The problem of righteousness perplexed many in Jesus’ day. Righteousness, in its basic sense, means life as God intended it to be lived. Humanity had somehow lost its way, so God had chosen Israel to be the model for true human life. God gave Israel instructions for full human flourishing in the Torah, a word often translated as “law” but better understood as “instruction” or “teaching.” Following the Torah’s precepts could be challenging at times, but the result of fidelity was wisdom on earth and eternal life after death. “The souls of the righteous are in the hands of God,” the first-century B.C.E. Book of Wisdom says; “Chastised a little, they shall be greatly blessed, because God tried them and found them worthy of himself” (Wis 3:1, 5). The prophecy of Daniel imagines a similar fate: “But the wise shall shine brightly like the splendor of the firmament, and those who lead the many to justice shall be like the stars forever” (Dn 12:3).
‘Go and do likewise.’ (Lk 10:37)
Whose compassion has revealed divine love to you?
Whose burden can you help bear?
The words of the Torah, however divine their origin, came from an era in Israel’s history very much unlike the one in which Jesus lived. The family farms, small towns and national unity that the Torah describes had given way to imperial systems of plantation agriculture, urbanization and ethnic diversity. These disruptions made it difficult to live out God’s instructions and caused no little anxiety among those who wished to do so. God’s answers no longer directly addressed the questions that Israel faced.
Creative thinkers solved this problem in two ways. First, they used ancient ideas to address the new situations in which they lived. Such solutions were sometimes also acts of resistance. Rigorous application of ritual purity laws, for example, helped preserve Jewish identity from foreign corrosion and protected many individuals from the demands of foreign overlords, who generally respected local customs.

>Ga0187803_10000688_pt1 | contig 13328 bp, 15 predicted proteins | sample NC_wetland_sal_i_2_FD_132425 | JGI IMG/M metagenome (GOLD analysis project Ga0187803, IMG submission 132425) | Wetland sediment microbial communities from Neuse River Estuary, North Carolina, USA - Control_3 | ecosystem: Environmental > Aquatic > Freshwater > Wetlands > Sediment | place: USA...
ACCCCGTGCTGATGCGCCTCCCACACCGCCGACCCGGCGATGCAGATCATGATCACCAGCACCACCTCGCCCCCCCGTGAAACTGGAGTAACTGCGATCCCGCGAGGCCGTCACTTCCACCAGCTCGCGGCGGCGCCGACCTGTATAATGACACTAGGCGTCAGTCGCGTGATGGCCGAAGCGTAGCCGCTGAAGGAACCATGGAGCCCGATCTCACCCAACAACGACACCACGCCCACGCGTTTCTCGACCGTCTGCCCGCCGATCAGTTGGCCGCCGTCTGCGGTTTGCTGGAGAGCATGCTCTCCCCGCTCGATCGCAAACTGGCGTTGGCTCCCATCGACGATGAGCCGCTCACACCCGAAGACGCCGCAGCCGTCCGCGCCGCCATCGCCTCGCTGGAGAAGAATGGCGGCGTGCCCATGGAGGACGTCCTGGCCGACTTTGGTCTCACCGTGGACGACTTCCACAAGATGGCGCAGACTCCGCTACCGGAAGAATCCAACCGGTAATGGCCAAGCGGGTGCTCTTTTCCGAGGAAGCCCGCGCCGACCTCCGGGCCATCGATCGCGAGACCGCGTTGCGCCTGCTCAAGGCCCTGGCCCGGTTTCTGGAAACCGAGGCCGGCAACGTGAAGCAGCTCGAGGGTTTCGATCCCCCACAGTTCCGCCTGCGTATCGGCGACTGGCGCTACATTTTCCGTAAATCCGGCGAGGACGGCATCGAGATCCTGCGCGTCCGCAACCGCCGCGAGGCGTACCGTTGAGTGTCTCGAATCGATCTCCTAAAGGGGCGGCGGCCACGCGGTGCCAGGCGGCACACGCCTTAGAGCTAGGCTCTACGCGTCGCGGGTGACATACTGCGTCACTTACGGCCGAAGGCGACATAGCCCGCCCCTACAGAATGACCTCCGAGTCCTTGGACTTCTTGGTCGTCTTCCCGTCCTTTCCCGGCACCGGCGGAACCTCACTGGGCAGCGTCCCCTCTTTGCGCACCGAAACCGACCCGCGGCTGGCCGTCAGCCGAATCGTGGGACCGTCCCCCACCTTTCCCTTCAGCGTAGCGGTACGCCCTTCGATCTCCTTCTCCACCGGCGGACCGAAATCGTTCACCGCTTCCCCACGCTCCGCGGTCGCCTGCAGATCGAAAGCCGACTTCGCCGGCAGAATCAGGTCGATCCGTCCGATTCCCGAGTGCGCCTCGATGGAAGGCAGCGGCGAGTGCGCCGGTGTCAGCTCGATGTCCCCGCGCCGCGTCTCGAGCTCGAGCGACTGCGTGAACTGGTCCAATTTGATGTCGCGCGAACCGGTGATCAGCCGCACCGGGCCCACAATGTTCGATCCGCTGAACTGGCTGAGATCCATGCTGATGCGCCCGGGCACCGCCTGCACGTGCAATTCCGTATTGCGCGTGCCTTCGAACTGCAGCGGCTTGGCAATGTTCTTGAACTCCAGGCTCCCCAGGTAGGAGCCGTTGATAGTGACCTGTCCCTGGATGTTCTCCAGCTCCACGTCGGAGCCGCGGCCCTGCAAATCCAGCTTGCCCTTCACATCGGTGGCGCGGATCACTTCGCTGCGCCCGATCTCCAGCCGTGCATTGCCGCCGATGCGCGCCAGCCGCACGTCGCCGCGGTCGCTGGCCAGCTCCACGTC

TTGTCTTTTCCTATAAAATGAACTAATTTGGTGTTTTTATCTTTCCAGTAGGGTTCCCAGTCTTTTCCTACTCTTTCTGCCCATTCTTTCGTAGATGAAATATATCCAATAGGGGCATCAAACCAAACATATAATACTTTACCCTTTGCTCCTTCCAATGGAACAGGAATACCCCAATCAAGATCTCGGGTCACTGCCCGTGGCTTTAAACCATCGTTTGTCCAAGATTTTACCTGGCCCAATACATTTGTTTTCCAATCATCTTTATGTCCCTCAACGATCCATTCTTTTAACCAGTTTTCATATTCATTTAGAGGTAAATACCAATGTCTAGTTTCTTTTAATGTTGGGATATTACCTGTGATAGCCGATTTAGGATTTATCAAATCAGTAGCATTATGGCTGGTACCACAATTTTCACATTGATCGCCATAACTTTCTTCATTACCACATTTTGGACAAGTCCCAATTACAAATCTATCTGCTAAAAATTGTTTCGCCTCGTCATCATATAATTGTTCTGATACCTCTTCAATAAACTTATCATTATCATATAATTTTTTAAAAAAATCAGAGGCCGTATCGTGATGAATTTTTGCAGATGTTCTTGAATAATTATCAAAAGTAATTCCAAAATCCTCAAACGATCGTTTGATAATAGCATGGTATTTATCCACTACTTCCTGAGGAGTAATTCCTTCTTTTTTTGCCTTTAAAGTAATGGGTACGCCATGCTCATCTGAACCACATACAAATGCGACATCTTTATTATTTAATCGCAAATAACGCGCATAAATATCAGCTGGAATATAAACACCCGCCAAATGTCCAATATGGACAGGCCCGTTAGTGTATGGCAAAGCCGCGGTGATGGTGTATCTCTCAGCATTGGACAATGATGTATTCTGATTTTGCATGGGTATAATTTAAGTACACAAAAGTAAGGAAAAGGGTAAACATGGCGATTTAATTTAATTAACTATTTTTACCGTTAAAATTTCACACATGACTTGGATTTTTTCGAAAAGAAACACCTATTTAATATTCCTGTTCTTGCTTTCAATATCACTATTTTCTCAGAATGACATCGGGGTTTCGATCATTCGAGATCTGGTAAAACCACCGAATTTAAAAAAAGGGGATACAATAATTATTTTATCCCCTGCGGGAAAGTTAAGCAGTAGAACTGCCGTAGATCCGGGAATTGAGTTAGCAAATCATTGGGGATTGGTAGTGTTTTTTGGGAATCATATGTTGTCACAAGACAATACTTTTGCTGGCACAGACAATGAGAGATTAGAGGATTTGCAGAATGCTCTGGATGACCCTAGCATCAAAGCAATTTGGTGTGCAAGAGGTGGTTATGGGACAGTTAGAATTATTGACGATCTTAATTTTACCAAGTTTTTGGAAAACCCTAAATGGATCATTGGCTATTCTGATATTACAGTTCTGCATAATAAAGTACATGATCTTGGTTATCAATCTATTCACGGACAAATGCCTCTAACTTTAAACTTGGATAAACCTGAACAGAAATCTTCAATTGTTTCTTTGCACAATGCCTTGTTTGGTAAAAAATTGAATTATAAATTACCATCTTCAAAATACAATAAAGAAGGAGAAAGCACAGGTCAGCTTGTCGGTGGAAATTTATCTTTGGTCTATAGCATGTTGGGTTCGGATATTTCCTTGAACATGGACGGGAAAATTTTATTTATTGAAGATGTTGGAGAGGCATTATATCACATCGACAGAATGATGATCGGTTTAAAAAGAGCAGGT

Another solution was to seek out the deeper meaning of the Torah, the one divine insight that tied it all together. If a single principle of righteousness unified all God’s instructions, then one need only apply it consistently to find eternal life.
This is the background for the question the scholar of the law poses in today’s Gospel reading. Jesus’ first answer is entirely conventional; in a similar account from Mark, the lawyer agrees with Jesus on all points (Mk 12:28-34). In Luke’s Gospel, however, this interaction occurs on the journey to Jerusalem, which is a time of confrontation and also of deeper, more intensive teaching. Jesus responds to the man’s challenge with his own instruction on human righteousness.
Compassion is the solution to the problem of righteousness. In any given situation, God desires us to bear each other’s burdens with the same extravagance shown by the good Samaritan. Jesus’ own compassion should also not be overlooked. Samaritans had recently driven him from town (Lk 9:51-56), but now he holds up a Samaritan as the supreme example of righteousness. His own teaching models the compassion he demands of his followers.
The world burdens everyone, and grace will draw our attention to many who have collapsed. To follow Christ means to lift up our brothers and sisters with an extravagance like the good Samaritan’s and an evenhanded compassion like Jesus’ own. Thus will Our Lord’s disciples join him in eternal life.